The National Aeronautics and Space Administration (NASA) usually has their eyes on the sky, but this week, a [paper] came out that described a fossil found at their Maryland Space Flight Center.
Figure 1 from the paper showing the location of the NASA Goddard Space Flight Center (NASA/GSFC) in Maryland. The different shades of grey indicate different rocks.
Ray Stanford was dropping off his wife, Sheila, back at NASA after having lunch together, when Ray spotted an interesting rock. As an amateur paleontologist, Ray went to investigate. He noticed this rock had a 12-inch-long footprint preserved on it and called on a few professionals to help excavate it. That was back in 2012, and this week, the paper describing this fossil has been published.
The rock slab is 8 feet (almost 2.5 meters) long and 3 feet (almost a 1 meter) wide and shows almost 70 tracks of different animals. The rock is from the Lower Cretaceous (142-96 million years ago) and preserves footprints from theropod, ankylosaurian, and sauropod dinosaurs, and pterosaurs.
Figure 3 from the paper showing the slab on top and the interpretation of the footprints below. The big, purple sauropod print is what Ray had spotted.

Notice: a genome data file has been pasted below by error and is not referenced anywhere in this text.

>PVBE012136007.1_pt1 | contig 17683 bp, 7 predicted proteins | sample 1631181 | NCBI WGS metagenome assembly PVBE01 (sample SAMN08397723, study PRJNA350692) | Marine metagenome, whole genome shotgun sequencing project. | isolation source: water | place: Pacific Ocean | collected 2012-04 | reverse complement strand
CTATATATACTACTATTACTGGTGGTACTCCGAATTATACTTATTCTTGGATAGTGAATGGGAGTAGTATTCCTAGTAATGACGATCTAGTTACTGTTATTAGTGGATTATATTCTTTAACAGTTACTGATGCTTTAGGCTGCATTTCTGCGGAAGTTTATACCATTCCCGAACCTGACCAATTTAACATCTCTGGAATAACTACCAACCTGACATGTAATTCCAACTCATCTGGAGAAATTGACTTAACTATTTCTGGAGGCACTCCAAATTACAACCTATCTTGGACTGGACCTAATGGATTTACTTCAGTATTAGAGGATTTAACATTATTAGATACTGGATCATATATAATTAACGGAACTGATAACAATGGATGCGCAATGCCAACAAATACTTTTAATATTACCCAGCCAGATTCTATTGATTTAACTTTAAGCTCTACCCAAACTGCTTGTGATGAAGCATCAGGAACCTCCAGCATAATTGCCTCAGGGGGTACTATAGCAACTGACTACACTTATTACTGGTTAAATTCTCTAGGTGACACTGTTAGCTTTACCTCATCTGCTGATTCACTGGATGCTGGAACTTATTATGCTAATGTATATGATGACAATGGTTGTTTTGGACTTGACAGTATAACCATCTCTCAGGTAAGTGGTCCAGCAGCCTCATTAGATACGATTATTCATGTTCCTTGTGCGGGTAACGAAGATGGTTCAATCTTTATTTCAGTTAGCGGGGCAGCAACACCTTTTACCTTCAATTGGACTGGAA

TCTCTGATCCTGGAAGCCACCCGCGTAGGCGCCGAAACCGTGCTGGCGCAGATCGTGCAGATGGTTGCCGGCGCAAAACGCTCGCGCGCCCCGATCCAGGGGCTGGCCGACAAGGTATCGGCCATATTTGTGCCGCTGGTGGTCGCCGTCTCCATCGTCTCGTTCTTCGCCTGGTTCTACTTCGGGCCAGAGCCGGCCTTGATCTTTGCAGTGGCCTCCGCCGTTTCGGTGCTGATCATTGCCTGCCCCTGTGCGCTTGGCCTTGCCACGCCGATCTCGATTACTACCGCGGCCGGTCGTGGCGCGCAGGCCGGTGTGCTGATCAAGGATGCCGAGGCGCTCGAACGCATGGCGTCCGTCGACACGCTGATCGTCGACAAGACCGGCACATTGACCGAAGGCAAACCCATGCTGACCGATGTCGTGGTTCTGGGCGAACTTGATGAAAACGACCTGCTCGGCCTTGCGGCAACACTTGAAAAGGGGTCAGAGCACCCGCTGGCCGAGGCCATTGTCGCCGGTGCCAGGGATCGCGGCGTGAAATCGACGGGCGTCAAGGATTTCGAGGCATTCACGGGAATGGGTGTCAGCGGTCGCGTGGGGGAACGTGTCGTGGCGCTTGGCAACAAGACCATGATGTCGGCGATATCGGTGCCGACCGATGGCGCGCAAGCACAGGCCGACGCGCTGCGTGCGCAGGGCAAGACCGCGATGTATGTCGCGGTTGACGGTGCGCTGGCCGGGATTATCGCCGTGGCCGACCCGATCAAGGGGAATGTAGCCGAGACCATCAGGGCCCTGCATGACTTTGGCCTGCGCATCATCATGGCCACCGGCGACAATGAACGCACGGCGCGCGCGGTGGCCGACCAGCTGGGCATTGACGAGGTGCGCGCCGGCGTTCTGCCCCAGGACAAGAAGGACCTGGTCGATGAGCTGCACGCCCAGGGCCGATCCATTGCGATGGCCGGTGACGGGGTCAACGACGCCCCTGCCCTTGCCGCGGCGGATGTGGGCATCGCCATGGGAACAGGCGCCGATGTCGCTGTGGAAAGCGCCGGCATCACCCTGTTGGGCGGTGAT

But the real stars of this slab are the mammal tracks. Cretaceous mammal tracks are extremely rare, and this slab seems to preserve 26 tracks made by mammals. That’s an incredible amount!
Figure 6A from the paper showing a close up of the mammal footprints on the slab.
Without any body fossils, it is hard to pinpoint exactly what species made these tracks, but further studies and new discoveries could eventually help to figure this out. What this slab does indicate is that Maryland had a very diverse set of animals living there at the beginning of the Cretaceous.
Climate Change. It’s a topic that’s been in the media recently for a number of reasons, namely because we’re experiencing it now. We know that because we have climate records going back to 800,000 years (possibly [1.5 million years]) from ice cores. The gases trapped in the ice are made up of the atmosphere that was around when the ice formed. The atoms that make up the gas, like oxygen, carbon, and hydrogen, have different values of positive and negative particles (different isotopes) that relate directly to the temperature the planet was at the time. That’s how we know what temperature the planet used to be and how we can plot the data and form predictions about what the future holds (spoiler alert: it’s gonna get hot). For more on that, watch the video at the bottom.
This graph shows carbon dioxide levels over time. The higher the level of carbon dioxide, the hotter the temperature. From NASA. Credit goes to Vostok ice core data/J.R. Petit et al.; NOAA Mauna Loa CO2 record.
A [paper] was published this week that analyzed these same isotopes from the past. The Earth has gotten hotter in the past. One of these times, called the Paleocene-Eocene Thermal Maximum (PETM, 56 million years ago) lasted for 200,000 years and caused the Earth to rise 5°-8°C over 10,000 years. (Note: we’ve risen [0.7°C over 100 years, which is about 10 times faster] than the natural warming cycles the planet has experienced.)